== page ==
Hurley Medical Center talks treating uptick in Flint violence, increase in trauma cases
The hospital’s top doc shares their efforts to help victims of gun violence
FLINT, Mich. (WJRT) - (5/4/2021) Flint Police reports responding to 73 shootings in the City, so far this year. That’s more than double the number this time last year.
73 families impacted, cases the Flint Police Department is investigating and patients Hurley Medical Center is treating.
Over the last several weeks, ABC12 has shared interviews with the victim’s families and the police chief about the impact of this uptick in gun violence.
Now, the mid-Michigan hospital’s Chief Medical Officer shares their work to save those patients.
“It’s been a stressful time for the last year and a couple of months for sure. We’re starting to see the light at the end of the tunnel a bit for the COVID side, but the trauma piece is a little problematic,” said Dr. Michael Jaggi, the Chief Medical Officer for Hurley Medical Center in Flint.
He also runs the Emergency Department.
Gunshot victims are expected in Flint; but he said, the number of them recently hasn’t been
“Typically the seasonality of it allows us to kind of settle down in the winter months in early spring and then we all kind of get geared up for it in the summer,” Dr. Jaggi explained. “This last year just seems to have picked up quite a bit.”
When someone is shot in Flint, or really anywhere from Mount Pleasant to the Thumb, they’re treated at Hurley because the hospital is what’s called a level one trauma center.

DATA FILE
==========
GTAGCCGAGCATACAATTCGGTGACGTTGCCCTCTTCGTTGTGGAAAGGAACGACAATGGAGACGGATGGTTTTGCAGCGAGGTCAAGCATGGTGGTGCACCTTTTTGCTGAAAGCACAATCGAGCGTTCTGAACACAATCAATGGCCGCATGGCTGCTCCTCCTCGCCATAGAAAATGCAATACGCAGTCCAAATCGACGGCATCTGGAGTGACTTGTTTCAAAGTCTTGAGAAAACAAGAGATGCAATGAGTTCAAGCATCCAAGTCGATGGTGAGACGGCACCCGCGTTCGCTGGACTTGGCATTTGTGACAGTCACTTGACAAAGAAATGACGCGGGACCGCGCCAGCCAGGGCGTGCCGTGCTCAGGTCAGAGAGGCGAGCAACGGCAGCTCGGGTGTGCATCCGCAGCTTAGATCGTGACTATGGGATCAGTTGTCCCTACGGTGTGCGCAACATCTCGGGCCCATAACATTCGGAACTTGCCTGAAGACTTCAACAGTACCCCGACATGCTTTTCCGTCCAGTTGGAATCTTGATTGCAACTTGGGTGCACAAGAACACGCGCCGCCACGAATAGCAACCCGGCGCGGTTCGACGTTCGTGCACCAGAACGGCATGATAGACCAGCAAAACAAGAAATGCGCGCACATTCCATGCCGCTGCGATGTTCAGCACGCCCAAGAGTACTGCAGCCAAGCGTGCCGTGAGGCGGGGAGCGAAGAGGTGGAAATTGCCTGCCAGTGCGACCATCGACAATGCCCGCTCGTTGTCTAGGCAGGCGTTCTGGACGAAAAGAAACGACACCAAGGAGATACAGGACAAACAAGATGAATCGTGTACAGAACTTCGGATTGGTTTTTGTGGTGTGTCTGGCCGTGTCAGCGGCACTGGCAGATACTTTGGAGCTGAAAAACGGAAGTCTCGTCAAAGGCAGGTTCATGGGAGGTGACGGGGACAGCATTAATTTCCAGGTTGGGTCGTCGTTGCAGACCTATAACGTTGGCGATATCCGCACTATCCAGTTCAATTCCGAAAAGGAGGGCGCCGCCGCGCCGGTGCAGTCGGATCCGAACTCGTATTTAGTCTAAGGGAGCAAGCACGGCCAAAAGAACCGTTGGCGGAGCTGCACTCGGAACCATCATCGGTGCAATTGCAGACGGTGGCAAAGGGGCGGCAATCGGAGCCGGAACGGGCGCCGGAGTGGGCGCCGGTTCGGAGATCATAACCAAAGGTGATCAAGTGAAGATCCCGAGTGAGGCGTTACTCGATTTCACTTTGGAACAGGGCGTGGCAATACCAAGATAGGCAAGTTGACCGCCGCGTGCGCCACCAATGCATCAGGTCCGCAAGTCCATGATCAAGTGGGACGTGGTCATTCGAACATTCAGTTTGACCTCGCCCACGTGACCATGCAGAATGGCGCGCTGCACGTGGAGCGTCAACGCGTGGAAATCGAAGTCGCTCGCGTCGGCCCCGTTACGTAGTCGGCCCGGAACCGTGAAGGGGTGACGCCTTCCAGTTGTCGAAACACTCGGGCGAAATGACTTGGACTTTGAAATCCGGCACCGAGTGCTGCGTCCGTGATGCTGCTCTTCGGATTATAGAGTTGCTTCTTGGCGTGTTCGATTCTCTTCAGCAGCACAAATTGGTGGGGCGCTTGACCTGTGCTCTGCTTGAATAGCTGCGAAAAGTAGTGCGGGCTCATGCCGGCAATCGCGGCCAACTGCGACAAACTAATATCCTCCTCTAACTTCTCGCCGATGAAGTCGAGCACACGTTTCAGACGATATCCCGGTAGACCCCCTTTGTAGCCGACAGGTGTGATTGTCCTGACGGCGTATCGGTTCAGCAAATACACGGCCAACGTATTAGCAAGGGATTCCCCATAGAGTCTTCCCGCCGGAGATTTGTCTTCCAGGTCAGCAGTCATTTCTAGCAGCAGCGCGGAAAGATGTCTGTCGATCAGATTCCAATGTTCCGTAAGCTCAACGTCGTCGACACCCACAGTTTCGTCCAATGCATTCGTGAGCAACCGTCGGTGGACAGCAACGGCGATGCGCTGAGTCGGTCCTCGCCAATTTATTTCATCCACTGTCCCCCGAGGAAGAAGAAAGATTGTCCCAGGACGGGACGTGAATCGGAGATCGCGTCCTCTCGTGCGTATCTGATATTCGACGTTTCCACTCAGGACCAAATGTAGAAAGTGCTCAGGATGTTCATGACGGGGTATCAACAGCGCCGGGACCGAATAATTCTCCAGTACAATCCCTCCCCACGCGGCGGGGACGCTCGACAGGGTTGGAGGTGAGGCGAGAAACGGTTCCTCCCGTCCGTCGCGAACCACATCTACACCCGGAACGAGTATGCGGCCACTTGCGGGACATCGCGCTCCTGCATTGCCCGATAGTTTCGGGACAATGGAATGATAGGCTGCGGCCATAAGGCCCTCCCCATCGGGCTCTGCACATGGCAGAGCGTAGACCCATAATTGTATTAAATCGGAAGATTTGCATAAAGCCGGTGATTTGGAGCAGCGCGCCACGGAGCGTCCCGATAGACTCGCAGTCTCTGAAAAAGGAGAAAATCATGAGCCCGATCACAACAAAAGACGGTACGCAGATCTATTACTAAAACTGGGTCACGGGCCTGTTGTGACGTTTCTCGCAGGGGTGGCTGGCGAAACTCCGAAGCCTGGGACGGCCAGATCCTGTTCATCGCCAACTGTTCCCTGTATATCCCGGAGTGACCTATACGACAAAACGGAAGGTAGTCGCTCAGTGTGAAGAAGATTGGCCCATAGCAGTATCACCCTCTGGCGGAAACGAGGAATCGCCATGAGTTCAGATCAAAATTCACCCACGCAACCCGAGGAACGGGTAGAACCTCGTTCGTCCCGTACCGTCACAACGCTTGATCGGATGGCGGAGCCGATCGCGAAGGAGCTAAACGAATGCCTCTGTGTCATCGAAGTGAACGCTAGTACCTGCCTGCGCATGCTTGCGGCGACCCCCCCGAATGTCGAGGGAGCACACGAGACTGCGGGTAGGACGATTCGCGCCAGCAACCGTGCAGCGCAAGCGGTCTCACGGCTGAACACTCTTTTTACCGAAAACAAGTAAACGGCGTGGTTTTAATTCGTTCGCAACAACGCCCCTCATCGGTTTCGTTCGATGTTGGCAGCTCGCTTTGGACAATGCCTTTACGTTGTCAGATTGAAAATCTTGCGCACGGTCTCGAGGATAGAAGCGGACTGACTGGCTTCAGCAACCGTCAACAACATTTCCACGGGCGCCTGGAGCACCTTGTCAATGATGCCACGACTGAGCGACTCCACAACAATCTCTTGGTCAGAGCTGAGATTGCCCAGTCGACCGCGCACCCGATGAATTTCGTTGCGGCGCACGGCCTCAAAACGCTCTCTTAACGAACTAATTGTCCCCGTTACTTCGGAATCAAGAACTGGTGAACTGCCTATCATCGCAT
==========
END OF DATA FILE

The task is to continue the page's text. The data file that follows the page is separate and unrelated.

Dr. Jaggi said as they’re paged someone is on their way in an ambulance, multiple departments are put on notice.
“Therapists to the lab to the surgeons, of course, respiratory therapy, nursing -- everybody’s notified,” he said. “And we’re given time. So it’s either three minutes, five minutes, could be an hour if it’s a transport. So everybody’s ready to go once the patient gets here.”
And he said, they can get that patient from the door into the operating room within 6 to 7 minutes
What complicates their response is when the gunshot victim is dropped off by someone in a personal vehicle. That’s been happening more frequently in Flint.
“We have no idea what to prepare for,” Dr. Jaggi shared.
But, he explained that as part of their accreditation, the proper trauma response teams are always in house.
“Whether you’re working in Chicago or Detroit, Flint has the same problems,” Dr Jaggi said. “We have one of the highest rates of penetrating trauma in the state, it’s like number one or two.”
As one can imagine, that weighs on the healthcare teams over and over. Dr. Jaggi shared counseling and other services are available to staff. .
Hurley’s trauma team also has a strong relationship with local police agencies too. They’re often in the hospital keeping an eye on a patient or conducting their investigation.
When ABC12 shares a victim’s condition, that comes straight from the doctors treating the patient.
Copyright 2021 WJRT. All rights reserved.